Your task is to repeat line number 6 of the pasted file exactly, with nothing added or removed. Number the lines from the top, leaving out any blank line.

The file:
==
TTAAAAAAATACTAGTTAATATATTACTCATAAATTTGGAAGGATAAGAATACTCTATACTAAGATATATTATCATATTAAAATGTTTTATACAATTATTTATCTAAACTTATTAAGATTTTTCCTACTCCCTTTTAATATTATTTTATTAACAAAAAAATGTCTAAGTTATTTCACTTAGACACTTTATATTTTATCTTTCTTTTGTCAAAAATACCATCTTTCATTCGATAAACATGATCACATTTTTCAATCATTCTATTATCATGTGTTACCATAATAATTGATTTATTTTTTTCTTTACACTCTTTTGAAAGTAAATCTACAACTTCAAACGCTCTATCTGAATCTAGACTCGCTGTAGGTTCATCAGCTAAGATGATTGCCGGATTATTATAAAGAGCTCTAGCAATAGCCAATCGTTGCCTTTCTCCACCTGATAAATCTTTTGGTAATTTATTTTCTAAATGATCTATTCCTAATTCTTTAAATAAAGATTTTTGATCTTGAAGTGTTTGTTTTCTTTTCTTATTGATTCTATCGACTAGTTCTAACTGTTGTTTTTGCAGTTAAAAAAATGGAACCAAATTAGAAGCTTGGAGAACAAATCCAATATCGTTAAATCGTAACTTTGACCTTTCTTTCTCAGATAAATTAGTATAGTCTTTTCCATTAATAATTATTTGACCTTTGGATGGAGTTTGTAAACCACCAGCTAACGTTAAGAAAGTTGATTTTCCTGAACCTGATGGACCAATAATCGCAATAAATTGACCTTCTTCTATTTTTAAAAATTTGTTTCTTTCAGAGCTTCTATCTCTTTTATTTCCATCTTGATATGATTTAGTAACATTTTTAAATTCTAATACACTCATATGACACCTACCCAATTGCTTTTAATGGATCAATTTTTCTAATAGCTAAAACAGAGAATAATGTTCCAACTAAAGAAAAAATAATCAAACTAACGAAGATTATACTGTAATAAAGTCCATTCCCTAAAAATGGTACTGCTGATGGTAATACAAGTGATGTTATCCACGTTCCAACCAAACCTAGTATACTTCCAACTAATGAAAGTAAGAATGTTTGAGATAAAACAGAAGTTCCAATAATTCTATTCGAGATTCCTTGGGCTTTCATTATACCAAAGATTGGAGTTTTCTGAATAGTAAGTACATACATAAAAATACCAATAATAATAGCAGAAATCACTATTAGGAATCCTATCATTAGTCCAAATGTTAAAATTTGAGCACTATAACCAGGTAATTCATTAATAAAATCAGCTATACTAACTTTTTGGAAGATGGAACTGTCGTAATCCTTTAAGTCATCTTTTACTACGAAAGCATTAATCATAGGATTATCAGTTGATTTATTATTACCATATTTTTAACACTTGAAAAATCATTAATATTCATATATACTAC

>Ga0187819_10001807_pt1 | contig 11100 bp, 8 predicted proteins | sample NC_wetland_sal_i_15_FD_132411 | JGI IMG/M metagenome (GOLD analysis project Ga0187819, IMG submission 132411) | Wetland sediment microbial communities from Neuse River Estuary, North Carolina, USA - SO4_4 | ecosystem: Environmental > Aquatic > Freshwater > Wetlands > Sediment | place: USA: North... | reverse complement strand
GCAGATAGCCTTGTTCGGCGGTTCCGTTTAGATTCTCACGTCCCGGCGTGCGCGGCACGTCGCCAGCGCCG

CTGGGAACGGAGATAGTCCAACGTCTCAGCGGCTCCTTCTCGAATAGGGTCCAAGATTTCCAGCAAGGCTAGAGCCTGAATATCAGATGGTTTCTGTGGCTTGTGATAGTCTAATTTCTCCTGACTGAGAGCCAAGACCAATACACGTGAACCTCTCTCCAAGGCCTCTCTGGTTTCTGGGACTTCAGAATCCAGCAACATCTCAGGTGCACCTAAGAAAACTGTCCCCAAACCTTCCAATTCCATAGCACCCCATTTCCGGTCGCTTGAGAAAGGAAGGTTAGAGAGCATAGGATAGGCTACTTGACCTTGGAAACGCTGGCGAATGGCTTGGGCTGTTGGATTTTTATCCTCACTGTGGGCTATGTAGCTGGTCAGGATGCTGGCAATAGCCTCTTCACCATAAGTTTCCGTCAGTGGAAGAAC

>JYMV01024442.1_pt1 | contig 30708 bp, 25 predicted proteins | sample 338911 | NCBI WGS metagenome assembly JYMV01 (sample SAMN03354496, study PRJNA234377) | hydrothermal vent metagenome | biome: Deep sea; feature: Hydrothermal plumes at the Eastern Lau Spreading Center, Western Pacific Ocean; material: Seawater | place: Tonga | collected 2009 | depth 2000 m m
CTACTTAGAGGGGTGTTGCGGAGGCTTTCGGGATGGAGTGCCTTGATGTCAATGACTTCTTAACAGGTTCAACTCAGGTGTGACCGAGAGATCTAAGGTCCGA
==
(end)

CTACTTAGAGGGGTGTTGCGGAGGCTTTCGGGATGGAGTGCCTTGATGTCAATGACTTCTTAACAGGTTCAACTCAGGTGTGACCGAGAGATCTAAGGTCCGA